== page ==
Understanding Gold Crystals

Every so often I get the question “what is a gold crystal?” The short answer, it’s the cubes and triangles that form on a gold specimen. But I don’t like that answer and it doesn’t do gold crystals their due justice; there is so much more to the world of gold crystals and gold specimens. I’ll make this post brief and will break down in simple terms what a gold crystal is and make you an expert at understanding and identifying gold crystals and gold specimens.

Gold, in it’s many forms, is a very rare metal. Only about two percent of all gold in the world takes the form of a gold nugget. The other 98% is small and microscopic flakes that are extracted by crushing tons and tons of gold ore. Now consider that out of the two percent that is classified as “nugget gold”, only about two percent of that has crystal formations. So about 0.04% of gold is in the form of gold crystals. They are extremely rare and are precious specimens; in a category all their own.

In the book by Viktor M. Goldschmidt’s “Atlas der Kristallformen” (1918) has documentation of 116 different and well formed gold crystals structures and crystal groups. Goldschmidt’s descriptions are accurate and correct and have been observed in gold specimens either singly, or in combination. But despite the detailed work and numerous drawings he accomplished, there are really only a few distinct groups that are most commonly found in gold crystal specimens (keeping in mind I use the word “commonly” fairly loosely and as we’ve just discussed, gold crystals are very rare).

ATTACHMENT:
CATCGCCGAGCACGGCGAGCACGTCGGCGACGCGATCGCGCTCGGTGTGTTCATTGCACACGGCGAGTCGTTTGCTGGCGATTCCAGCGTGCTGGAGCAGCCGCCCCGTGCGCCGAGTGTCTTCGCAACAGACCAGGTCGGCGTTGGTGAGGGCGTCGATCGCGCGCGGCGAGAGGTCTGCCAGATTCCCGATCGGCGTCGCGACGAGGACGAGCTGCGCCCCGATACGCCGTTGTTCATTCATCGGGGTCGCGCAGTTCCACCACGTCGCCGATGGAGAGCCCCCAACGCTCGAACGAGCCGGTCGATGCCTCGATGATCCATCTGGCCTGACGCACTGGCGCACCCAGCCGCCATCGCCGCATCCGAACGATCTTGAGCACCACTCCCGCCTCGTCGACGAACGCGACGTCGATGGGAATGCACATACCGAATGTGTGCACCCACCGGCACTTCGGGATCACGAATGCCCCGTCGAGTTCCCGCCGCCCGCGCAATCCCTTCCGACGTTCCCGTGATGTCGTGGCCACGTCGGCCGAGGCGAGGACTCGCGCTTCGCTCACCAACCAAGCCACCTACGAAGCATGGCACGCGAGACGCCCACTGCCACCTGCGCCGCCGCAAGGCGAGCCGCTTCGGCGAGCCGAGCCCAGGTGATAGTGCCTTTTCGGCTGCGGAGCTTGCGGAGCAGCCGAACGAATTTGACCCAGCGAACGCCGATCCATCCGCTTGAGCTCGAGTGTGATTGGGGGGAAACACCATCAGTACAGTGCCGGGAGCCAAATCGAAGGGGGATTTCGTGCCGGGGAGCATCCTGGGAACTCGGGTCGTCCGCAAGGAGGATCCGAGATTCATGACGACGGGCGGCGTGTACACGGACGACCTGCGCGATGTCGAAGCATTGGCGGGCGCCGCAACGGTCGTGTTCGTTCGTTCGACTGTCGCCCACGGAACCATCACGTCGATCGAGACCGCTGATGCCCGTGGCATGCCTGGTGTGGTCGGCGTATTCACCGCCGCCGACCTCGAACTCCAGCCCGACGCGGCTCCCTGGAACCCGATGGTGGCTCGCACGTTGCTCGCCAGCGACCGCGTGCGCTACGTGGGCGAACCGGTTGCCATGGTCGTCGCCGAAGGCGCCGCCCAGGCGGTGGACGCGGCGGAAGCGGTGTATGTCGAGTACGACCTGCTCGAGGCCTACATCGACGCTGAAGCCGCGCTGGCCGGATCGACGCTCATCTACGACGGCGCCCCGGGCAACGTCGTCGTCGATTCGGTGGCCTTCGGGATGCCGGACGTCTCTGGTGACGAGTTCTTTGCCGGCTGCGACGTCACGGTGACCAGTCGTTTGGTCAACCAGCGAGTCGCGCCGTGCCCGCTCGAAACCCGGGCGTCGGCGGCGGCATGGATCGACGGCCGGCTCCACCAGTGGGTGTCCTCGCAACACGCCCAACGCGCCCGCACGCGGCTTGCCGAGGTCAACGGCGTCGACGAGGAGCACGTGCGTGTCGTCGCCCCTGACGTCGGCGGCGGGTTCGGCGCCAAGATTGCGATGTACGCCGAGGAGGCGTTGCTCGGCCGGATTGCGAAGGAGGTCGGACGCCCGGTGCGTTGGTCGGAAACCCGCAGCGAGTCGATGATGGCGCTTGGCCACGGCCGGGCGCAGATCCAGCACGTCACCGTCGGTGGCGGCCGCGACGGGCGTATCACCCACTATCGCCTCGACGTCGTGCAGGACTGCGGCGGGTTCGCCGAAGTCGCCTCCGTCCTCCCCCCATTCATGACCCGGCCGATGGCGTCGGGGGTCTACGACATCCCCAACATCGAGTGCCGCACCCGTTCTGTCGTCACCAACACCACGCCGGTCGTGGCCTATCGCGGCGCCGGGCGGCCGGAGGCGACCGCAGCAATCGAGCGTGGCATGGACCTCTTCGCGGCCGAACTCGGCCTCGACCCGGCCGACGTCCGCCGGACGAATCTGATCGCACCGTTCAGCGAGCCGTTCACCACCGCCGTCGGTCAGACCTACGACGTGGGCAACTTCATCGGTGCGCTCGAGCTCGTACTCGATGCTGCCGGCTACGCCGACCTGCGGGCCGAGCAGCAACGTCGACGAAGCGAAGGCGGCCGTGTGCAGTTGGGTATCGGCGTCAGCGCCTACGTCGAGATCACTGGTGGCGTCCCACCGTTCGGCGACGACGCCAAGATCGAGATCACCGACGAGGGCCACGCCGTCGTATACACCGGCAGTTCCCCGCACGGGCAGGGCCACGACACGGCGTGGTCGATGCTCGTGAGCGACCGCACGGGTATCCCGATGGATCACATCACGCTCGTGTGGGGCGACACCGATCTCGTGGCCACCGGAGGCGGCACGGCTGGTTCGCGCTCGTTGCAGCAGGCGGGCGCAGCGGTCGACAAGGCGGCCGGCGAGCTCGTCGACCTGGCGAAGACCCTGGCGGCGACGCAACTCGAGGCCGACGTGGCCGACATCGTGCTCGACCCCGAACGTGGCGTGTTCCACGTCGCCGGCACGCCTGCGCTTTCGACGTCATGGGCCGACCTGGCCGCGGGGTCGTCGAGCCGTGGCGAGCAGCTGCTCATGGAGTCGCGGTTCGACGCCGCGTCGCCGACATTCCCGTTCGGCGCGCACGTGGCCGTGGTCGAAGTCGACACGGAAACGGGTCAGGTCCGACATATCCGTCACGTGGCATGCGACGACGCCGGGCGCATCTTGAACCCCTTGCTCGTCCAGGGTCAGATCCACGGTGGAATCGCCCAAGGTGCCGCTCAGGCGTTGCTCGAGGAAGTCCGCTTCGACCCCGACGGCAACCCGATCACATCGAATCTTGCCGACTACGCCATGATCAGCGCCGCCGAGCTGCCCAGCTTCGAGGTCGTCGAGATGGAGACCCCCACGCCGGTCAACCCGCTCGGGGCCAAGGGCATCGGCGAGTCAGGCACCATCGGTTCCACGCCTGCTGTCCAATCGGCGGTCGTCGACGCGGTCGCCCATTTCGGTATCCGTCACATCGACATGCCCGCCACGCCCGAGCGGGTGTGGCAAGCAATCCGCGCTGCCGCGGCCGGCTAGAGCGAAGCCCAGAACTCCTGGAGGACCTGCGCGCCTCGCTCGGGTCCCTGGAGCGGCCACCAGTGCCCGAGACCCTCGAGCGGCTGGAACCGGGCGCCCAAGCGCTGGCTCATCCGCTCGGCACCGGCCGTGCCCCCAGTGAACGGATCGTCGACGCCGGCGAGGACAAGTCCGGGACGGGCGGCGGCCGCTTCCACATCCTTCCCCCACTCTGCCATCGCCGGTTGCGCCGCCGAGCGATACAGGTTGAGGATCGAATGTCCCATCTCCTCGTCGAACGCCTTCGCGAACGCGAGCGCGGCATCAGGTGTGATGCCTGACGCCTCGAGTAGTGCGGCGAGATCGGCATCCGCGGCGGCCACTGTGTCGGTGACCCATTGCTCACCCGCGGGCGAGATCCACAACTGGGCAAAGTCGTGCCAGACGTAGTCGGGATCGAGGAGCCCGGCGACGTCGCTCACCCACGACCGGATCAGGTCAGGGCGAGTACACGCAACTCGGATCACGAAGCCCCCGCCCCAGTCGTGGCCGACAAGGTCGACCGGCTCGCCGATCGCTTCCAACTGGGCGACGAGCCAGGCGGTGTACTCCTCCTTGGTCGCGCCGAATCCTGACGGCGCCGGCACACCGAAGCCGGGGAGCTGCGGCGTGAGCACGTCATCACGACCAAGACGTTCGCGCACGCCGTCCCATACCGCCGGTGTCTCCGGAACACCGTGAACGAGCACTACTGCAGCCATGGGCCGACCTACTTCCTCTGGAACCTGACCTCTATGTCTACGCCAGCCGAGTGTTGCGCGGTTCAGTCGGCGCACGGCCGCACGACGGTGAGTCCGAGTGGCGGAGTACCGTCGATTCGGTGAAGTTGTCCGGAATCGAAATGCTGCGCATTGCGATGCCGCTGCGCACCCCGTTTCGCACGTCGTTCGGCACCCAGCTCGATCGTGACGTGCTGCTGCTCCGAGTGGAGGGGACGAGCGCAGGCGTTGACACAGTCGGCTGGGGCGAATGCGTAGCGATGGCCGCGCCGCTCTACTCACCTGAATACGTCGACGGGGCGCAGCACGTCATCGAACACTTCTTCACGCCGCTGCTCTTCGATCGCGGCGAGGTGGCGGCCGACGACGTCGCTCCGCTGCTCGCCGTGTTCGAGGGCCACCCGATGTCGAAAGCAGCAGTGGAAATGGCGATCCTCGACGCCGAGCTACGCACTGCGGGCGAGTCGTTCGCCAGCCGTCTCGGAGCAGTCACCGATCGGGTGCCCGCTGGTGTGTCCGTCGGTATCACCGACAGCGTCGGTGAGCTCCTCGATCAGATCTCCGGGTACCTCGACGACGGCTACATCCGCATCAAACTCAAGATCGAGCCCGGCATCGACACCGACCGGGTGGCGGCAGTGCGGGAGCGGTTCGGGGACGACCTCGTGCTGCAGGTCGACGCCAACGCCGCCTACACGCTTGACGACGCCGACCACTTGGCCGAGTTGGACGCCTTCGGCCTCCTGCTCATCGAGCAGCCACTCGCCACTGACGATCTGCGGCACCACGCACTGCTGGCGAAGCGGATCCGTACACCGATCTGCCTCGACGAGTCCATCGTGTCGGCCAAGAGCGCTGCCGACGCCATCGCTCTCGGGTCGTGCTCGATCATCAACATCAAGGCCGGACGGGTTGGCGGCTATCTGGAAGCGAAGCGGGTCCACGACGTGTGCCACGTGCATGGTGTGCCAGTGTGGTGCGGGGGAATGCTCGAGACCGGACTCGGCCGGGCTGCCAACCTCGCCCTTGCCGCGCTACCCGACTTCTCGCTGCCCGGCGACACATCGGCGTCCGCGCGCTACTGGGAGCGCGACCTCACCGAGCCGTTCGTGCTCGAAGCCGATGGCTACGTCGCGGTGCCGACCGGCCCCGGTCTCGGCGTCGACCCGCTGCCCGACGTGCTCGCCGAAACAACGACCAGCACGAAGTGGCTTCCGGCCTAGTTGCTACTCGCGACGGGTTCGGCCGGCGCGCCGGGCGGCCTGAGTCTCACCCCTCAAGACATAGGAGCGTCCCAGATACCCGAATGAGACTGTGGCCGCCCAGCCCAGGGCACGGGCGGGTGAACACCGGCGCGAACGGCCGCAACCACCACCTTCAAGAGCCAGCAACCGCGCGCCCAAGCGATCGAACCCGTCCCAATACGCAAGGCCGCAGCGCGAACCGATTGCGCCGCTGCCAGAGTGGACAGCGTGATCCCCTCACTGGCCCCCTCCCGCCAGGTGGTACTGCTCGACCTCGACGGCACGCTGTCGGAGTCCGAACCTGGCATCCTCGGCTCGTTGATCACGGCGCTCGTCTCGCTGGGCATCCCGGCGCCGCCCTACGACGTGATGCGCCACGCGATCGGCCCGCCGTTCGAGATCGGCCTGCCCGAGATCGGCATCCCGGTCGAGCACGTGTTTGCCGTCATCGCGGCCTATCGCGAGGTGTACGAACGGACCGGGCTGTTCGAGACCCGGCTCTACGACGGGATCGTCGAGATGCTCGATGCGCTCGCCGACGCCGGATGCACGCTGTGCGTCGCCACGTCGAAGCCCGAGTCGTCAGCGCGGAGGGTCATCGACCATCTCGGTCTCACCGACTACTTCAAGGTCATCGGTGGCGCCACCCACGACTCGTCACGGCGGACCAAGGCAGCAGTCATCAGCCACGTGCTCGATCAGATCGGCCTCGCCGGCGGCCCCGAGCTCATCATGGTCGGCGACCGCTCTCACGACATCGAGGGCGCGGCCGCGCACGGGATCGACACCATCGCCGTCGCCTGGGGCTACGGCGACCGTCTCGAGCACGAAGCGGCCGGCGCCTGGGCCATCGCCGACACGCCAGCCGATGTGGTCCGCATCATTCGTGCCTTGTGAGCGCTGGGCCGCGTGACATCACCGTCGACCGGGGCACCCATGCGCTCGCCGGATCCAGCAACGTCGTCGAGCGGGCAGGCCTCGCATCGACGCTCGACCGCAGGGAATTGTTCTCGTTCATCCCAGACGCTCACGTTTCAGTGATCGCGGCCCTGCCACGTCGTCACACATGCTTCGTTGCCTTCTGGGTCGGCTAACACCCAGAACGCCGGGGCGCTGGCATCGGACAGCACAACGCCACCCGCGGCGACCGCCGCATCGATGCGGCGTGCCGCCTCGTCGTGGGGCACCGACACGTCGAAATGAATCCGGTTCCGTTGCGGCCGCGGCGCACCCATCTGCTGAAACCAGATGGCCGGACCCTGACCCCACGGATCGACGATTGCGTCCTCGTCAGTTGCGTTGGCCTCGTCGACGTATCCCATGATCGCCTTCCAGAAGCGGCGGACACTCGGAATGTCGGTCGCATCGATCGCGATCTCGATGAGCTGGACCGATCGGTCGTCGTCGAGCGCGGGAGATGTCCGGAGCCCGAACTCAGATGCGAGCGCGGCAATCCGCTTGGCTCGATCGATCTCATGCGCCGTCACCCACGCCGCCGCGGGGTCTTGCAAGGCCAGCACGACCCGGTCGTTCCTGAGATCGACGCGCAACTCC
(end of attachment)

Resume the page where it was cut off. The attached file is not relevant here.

Cube Category

The most common gold crystals in the cube family are; the cube with six faces, octahedrons with eight faces, and rhombic dodecahedrons which will have 12 faces. Much Less common among gold crystal specimens are the tetrahexahedron, trisoctahedron, hexterahedron each with 24 faces, and finally the hexoactahedron with 48 faces. A lot of big words and I can’t even pronounce them without stumbling. I promised you this article would break it down in simple terms, so just remember the first two; octahedrons and cubes. Most gold crystals in the cube family are, or a variation of, these two shapes.

Pyramid Category

Similar to the cube family, the most common gold crystals in the Pyramid category are the first three examples. The trigon or trigonal with four faces, the ditrigone or ditrigonal with seven faces, and the tetragon or tetragonal with five faces. Again, for use simple minded folks, the majority of gold crystals in the pyramid family are trigons or a slight variation, so just remember the word “trigon” when looking at a triangular gold crystal.

Spinel-Law Twin

An interesting formation that occurs with gold crystals is called the Spinel-Law Twins, also referred to as just Spinel Twins. Its a form of twinning among two or more gold crystals, in which the crystals twin at the base. the term was named after the mineral Spinel, which often exhibits this type of forming and twinning. This happens more frequently with octahedral crystals but not exclusively and is also be seen in other gold crystal formations. Simply put, think about spinel twins as a single crystal that has a mirror or duplicate crystal attached to it; two crystals that form out of the same base.

1. Starts with an octahedron.

2. One face is distorted resulting in a flattened form with triangular shape.

3. The gold crystal is twinned on the octahedral space.

Examples of defined gold crystals

Example A) exhibits very well defined cube gold crystals.
Example B) has octahedron crystals covering the middle of the specimen and an impressive pointed chevron gold crystal on the left side.
Example C) is a specimen that has octahedron and trigon gold crystals over the entire surface.
Example D) is the very basic form of the Spinel Twin; two crystals that form from the same base.

Other interesting formations